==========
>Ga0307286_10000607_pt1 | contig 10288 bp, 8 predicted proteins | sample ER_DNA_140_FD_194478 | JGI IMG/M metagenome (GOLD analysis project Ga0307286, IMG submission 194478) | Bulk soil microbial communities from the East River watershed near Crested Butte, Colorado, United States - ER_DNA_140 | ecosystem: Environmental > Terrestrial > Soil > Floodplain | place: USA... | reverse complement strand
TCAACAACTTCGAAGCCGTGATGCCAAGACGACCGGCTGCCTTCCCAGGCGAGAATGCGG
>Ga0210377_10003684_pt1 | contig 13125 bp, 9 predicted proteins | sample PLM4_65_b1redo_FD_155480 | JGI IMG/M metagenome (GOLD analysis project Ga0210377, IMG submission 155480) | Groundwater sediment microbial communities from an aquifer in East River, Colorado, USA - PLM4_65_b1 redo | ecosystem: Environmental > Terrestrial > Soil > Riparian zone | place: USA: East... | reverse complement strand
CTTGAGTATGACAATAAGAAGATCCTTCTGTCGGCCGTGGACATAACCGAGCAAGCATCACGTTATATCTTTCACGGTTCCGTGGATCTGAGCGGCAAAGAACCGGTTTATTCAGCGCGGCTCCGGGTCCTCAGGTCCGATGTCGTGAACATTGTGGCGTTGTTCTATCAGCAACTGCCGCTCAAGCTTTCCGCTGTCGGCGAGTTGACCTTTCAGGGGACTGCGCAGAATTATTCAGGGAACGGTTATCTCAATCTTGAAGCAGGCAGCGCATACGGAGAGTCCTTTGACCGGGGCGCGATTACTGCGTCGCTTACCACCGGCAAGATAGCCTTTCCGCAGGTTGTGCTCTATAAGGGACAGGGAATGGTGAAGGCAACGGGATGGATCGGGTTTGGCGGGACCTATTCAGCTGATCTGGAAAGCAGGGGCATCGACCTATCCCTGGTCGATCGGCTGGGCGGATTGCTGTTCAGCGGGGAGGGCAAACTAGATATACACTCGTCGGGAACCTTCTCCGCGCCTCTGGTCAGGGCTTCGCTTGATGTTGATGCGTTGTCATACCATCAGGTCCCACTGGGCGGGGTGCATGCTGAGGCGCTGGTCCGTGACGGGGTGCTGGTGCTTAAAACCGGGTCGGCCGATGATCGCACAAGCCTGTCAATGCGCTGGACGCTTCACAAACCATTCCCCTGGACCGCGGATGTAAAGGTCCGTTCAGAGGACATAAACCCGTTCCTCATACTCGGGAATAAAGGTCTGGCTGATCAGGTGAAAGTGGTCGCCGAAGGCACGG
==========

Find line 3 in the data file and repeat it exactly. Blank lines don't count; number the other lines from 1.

>Ga0210377_10003684_pt1 | contig 13125 bp, 9 predicted proteins | sample PLM4_65_b1redo_FD_155480 | JGI IMG/M metagenome (GOLD analysis project Ga0210377, IMG submission 155480) | Groundwater sediment microbial communities from an aquifer in East River, Colorado, USA - PLM4_65_b1 redo | ecosystem: Environmental > Terrestrial > Soil > Riparian zone | place: USA: East... | reverse complement strand